Cars | 28 August 2019

New clio: development engineers overcome the hidden challenges

3 min
Renault Clio
On a new model, some work is visible, but the unseen can be no less important. The external design of a vehicle, the layout of its interior, its equipment, its engines etc: none of this would be possible without the feats achieved with specific components by our engineers. However… This video provides some explanations, with the focus on the All-new Clio.
by Emmanuel GENTY

An evolution of the external design, a true revolution inside, high-level driving aids and major new features under the bonnet, including a brand-new TCe 100 engine created by Alliance synergies and the first appearance of an innovative hybrid E-TECH engine: this brief description broadly summarises the personality of the All-new Clio, which has now been on sale for a few weeks.

But if the designers, passenger compartment specialists and engine teams were to be able to express their talents to create and develop this model, the engineers had many initial challenges to overcome. Sometimes these related to minor points of detail that are hard to conceive yet, taken together, they allowed us to achieve the end result.

Here are four examples, illustrated by video, of the challenges that our development teams have overcome.

The platform challenge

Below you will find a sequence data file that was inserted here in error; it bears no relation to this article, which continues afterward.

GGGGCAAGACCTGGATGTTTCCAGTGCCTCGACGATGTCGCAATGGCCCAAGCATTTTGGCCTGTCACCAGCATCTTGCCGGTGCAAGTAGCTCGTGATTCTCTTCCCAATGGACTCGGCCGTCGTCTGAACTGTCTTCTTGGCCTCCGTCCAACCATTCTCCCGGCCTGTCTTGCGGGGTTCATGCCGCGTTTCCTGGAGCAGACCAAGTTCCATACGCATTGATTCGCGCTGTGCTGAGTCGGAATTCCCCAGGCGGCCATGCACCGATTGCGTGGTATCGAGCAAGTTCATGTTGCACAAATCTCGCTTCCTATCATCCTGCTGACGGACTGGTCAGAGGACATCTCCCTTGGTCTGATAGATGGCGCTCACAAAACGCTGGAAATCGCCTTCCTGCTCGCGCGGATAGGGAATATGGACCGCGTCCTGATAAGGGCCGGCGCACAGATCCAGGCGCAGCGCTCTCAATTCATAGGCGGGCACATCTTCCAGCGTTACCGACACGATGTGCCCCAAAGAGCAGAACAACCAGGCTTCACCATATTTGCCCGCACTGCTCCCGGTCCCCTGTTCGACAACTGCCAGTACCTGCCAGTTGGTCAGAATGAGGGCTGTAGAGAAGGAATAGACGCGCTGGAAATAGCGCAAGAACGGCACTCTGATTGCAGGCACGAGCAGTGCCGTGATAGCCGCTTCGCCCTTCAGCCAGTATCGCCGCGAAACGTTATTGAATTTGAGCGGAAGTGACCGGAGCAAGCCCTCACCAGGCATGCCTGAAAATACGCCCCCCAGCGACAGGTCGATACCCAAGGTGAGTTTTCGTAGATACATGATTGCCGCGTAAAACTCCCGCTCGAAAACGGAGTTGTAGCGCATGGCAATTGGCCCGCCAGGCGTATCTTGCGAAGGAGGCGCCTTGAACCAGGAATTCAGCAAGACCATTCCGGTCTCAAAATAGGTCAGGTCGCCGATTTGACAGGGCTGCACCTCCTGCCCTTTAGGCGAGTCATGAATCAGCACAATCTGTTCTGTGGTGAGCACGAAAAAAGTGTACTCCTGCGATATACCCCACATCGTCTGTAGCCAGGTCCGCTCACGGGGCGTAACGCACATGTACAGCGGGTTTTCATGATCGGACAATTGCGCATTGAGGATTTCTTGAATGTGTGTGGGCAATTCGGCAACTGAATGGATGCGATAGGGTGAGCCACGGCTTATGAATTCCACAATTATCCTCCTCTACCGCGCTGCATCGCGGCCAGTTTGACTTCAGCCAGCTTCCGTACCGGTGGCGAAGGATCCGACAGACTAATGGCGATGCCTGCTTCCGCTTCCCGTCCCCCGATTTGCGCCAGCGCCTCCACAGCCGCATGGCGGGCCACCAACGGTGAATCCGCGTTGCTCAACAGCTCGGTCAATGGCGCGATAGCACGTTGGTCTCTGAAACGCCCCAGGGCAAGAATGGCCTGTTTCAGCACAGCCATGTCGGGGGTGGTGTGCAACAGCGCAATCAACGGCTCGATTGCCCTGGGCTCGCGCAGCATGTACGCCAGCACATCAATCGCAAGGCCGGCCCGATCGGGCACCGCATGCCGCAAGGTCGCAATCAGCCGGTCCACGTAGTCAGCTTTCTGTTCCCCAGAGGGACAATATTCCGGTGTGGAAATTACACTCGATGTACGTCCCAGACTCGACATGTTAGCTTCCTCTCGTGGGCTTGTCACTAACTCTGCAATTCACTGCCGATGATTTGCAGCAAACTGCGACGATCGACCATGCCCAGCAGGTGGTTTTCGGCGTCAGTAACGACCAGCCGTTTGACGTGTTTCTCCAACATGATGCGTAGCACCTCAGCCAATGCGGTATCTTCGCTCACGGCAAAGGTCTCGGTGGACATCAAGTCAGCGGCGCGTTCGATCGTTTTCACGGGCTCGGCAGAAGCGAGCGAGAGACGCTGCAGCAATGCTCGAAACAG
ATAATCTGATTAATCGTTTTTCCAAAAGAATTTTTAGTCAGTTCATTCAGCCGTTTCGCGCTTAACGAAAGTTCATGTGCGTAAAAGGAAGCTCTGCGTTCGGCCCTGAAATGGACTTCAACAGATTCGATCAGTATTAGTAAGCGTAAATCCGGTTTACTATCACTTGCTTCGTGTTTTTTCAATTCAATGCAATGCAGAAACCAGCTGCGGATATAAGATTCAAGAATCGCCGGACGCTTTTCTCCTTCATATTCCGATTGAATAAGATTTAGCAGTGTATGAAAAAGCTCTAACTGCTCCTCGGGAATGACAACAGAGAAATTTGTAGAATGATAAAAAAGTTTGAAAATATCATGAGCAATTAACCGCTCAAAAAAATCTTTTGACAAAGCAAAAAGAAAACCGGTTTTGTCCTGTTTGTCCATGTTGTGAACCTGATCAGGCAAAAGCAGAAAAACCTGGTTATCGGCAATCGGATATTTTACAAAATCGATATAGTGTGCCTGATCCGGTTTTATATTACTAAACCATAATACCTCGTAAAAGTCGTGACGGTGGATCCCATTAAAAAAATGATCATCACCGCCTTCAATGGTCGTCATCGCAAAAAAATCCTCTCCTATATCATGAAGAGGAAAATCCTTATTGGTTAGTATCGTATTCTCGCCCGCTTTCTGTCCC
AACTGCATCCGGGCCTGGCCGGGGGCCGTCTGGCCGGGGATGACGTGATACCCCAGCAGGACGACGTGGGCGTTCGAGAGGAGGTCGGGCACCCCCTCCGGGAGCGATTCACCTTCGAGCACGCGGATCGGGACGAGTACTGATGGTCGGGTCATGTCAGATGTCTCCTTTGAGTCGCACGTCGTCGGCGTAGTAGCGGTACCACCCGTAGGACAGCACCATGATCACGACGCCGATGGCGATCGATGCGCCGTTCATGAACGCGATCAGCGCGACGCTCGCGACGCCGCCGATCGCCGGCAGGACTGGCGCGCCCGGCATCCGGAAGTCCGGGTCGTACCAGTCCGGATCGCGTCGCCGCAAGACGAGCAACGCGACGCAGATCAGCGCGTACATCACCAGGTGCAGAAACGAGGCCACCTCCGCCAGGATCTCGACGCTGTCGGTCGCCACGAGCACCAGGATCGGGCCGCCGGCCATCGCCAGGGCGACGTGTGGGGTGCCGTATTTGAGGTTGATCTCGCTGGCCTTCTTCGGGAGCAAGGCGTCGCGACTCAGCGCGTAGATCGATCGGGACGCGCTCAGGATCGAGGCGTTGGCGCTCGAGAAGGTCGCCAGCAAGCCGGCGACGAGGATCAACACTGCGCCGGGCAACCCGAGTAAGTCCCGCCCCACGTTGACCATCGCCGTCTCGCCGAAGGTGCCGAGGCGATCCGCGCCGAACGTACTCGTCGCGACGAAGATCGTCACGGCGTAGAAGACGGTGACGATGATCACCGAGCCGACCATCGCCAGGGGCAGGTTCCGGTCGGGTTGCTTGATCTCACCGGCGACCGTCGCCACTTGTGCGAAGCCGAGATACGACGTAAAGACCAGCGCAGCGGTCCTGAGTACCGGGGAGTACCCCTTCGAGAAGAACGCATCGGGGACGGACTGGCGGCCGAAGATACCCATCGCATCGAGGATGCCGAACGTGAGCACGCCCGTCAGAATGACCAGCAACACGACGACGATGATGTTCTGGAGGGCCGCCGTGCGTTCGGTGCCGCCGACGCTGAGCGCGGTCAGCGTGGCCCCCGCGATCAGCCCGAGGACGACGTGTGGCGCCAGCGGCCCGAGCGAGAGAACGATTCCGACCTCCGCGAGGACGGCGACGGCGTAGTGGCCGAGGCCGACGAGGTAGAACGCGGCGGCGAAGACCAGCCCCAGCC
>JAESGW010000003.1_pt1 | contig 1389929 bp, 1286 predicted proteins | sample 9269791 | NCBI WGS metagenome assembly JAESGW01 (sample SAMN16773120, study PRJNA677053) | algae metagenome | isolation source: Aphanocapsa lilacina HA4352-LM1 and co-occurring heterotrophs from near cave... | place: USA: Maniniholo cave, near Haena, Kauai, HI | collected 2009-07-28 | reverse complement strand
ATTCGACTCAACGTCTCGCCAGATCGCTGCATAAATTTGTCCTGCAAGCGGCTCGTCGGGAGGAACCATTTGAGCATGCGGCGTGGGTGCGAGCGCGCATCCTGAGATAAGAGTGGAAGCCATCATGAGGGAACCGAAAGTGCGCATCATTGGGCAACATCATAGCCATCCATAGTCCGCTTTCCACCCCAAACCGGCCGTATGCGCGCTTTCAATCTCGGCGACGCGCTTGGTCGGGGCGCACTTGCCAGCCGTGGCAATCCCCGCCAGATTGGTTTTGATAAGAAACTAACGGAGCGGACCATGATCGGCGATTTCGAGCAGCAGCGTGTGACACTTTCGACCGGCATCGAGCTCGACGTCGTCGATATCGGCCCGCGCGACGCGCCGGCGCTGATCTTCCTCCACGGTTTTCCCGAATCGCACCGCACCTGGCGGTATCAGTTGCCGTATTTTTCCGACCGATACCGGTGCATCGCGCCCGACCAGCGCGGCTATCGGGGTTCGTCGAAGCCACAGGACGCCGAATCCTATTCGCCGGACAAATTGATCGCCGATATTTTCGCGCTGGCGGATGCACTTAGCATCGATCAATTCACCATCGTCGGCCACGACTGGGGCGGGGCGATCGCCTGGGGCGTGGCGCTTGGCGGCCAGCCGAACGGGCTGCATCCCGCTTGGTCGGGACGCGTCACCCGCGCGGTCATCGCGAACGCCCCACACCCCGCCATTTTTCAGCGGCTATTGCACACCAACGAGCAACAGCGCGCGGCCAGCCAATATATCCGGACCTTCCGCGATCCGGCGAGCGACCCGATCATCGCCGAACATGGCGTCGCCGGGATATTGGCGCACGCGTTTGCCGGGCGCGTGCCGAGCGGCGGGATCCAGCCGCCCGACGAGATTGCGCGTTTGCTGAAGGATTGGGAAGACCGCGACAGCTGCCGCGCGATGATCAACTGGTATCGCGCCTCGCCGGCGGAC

The All-new Clio is the first to use the Alliance’s CMF-B platform, which is designed as the basis for engine electrification technologies and the advanced driving aids that are paving the way to self-driving vehicles. “An enormous technical and technological challenge” that could not be allowed to compromise the comfort, driving feel and weight. A true success to judge by the initial feedback from the press and the customers.

The seat challenge

The shape of the front seats in the All-new Clio not only means that more knee-room is available for passengers in the back. They’re also lighter than the previous generation and provide more protection for occupants in the event of a rear impact. This has required cutting-edge work on the frame, especially with the use of very high yield steel. With no negative effect when the seat is adjusted or slid backwards and forward, of course.

The urea tank challenge

The new Diesel 1.5 Blue dCi engines in the All-new Clio range are fitted with SCR (Selective Catalytic Reduction) emission control technology. Using a solution based on urea (‘’AdBlue’’ liquid), this technology reduces emissions of nitrous dioxide (Nox) by up to 85% by transforming them into nitrogen and water. So there was a need to include a urea tank at the back of the car where none had been before. Without modifying the platform or reducing the boot volume. Job done as, at 391 litres, the All-new Clio boasts the largest boot volume in its category.

The fuel pump challenge

Who would have thought that a part as small and as basic as the fuel pump (which is used to send fuel from the tank to the engine) could be optimised to improve a vehicle’s efficiency? But that is just what happened with the All-new Clio. Despite the pump’s compactness, our engineers succeeded in building a computer into it, whereas previously it was installed separately. And by simplifying its electronic components, they also kept its cost down. Top marks!

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